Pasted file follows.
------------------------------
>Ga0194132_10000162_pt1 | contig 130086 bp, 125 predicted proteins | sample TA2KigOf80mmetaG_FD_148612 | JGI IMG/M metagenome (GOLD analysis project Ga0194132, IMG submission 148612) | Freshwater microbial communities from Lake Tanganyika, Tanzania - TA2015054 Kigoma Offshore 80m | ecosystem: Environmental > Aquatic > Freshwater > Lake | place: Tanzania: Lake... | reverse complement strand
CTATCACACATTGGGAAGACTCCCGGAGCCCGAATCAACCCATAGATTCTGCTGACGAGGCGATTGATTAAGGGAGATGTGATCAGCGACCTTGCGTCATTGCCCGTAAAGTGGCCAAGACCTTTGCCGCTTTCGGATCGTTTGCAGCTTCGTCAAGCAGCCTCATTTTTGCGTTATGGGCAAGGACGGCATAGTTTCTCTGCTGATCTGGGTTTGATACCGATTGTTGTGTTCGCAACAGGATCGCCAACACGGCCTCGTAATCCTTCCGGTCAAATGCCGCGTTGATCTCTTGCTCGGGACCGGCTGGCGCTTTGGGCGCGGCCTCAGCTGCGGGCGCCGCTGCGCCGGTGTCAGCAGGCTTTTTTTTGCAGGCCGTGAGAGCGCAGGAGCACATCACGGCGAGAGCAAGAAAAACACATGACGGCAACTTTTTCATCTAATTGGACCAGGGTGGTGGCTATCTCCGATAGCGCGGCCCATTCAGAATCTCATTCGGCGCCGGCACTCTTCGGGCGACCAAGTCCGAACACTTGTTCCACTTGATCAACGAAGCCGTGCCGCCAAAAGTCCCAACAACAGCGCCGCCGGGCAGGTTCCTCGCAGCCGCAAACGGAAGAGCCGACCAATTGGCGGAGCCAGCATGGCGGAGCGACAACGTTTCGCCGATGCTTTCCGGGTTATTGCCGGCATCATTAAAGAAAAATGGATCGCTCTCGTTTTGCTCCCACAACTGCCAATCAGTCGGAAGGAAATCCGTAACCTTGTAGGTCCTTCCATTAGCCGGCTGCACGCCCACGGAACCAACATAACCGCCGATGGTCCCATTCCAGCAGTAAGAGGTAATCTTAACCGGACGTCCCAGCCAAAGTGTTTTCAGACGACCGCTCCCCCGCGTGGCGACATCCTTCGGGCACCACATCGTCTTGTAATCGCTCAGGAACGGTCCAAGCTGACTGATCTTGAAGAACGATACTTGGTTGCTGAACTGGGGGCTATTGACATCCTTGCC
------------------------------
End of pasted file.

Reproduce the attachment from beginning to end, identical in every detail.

>Ga0194132_10000162_pt1 | contig 130086 bp, 125 predicted proteins | sample TA2KigOf80mmetaG_FD_148612 | JGI IMG/M metagenome (GOLD analysis project Ga0194132, IMG submission 148612) | Freshwater microbial communities from Lake Tanganyika, Tanzania - TA2015054 Kigoma Offshore 80m | ecosystem: Environmental > Aquatic > Freshwater > Lake | place: Tanzania: Lake... | reverse complement strand
CTATCACACATTGGGAAGACTCCCGGAGCCCGAATCAACCCATAGATTCTGCTGACGAGGCGATTGATTAAGGGAGATGTGATCAGCGACCTTGCGTCATTGCCCGTAAAGTGGCCAAGACCTTTGCCGCTTTCGGATCGTTTGCAGCTTCGTCAAGCAGCCTCATTTTTGCGTTATGGGCAAGGACGGCATAGTTTCTCTGCTGATCTGGGTTTGATACCGATTGTTGTGTTCGCAACAGGATCGCCAACACGGCCTCGTAATCCTTCCGGTCAAATGCCGCGTTGATCTCTTGCTCGGGACCGGCTGGCGCTTTGGGCGCGGCCTCAGCTGCGGGCGCCGCTGCGCCGGTGTCAGCAGGCTTTTTTTTGCAGGCCGTGAGAGCGCAGGAGCACATCACGGCGAGAGCAAGAAAAACACATGACGGCAACTTTTTCATCTAATTGGACCAGGGTGGTGGCTATCTCCGATAGCGCGGCCCATTCAGAATCTCATTCGGCGCCGGCACTCTTCGGGCGACCAAGTCCGAACACTTGTTCCACTTGATCAACGAAGCCGTGCCGCCAAAAGTCCCAACAACAGCGCCGCCGGGCAGGTTCCTCGCAGCCGCAAACGGAAGAGCCGACCAATTGGCGGAGCCAGCATGGCGGAGCGACAACGTTTCGCCGATGCTTTCCGGGTTATTGCCGGCATCATTAAAGAAAAATGGATCGCTCTCGTTTTGCTCCCACAACTGCCAATCAGTCGGAAGGAAATCCGTAACCTTGTAGGTCCTTCCATTAGCCGGCTGCACGCCCACGGAACCAACATAACCGCCGATGGTCCCATTCCAGCAGTAAGAGGTAATCTTAACCGGACGTCCCAGCCAAAGTGTTTTCAGACGACCGCTCCCCCGCGTGGCGACATCCTTCGGGCACCACATCGTCTTGTAATCGCTCAGGAACGGTCCAAGCTGACTGATCTTGAAGAACGATACTTGGTTGCTGAACTGGGGGCTATTGACATCCTTGCC